If you post photos online, the details vary by site. Flickr preserves Exif data by default, but users can change their account settings to control whether Exif data is available when others download their photos. The service also has a setting that will strip out location data automatically when photos are uploaded.
Many other sites that let you display photos to friends or the public remove the Exif data before the images are shown to others. If you upload pictures to Craigslist, Facebook, Imgur, Instagram, Twitter, or WhatsApp, the Exif data won’t be available to the people who see them.
That doesn’t mean social media companies don’t find any use for it, however. “You can almost certainly be assured they are not throwing it away, given that they’re basically big data vacuum cleaners,” Farid says.
Representatives from companies Consumer Reports spoke to—including Apple, Google, Imgur, and Facebook, which owns Instagram and WhatsApp—said that Exif data is not used to target you with advertising messages.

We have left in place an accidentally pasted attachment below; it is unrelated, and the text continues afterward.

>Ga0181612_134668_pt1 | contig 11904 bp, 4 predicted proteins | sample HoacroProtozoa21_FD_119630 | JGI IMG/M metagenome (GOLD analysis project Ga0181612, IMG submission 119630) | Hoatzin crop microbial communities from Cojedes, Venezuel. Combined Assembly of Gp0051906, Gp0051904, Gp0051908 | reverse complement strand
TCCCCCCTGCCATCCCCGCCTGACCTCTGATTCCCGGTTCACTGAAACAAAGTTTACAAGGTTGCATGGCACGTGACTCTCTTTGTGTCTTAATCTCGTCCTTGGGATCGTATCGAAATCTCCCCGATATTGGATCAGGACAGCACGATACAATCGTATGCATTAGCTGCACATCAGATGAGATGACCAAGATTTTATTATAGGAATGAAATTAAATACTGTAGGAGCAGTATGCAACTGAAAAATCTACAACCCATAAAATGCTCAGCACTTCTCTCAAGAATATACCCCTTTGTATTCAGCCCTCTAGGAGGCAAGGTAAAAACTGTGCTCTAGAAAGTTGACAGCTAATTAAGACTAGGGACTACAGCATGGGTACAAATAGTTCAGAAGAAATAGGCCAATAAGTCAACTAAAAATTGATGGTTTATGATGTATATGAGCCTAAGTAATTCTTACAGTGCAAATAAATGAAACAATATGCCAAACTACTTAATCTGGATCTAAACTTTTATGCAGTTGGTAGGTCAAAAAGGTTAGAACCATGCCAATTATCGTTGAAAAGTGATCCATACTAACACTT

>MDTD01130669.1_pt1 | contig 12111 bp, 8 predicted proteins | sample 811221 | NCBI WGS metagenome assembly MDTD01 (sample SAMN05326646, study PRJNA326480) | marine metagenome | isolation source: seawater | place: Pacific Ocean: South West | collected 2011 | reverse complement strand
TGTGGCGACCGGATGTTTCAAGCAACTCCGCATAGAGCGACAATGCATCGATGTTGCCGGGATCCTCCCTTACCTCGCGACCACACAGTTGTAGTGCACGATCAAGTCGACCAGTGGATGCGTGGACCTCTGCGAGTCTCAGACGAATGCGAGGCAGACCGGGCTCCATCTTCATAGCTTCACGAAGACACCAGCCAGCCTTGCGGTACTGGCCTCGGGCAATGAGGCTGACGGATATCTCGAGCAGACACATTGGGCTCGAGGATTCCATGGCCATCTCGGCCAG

However, a Facebook representative said via email that Facebook does collect and process Exif data, including “information like the make and model of the device used to take the photo, the camera settings, and the date the photo was taken . . . to make your experience better and to keep people safe.”
If you don’t want to provide such data to Facebook and other companies at all, you can remove it yourself before uploading a photo.
How to Remove Exif Data Yourself
Exif data isn’t hard to find or to remove, but the steps vary a bit, depending on which device you are using. There are three options to consider: preventing the data from being captured with your photos in the first place, wiping out Exif data from a photo you've already shot, and using tools that strip out sensitive details when you’re sharing a photo.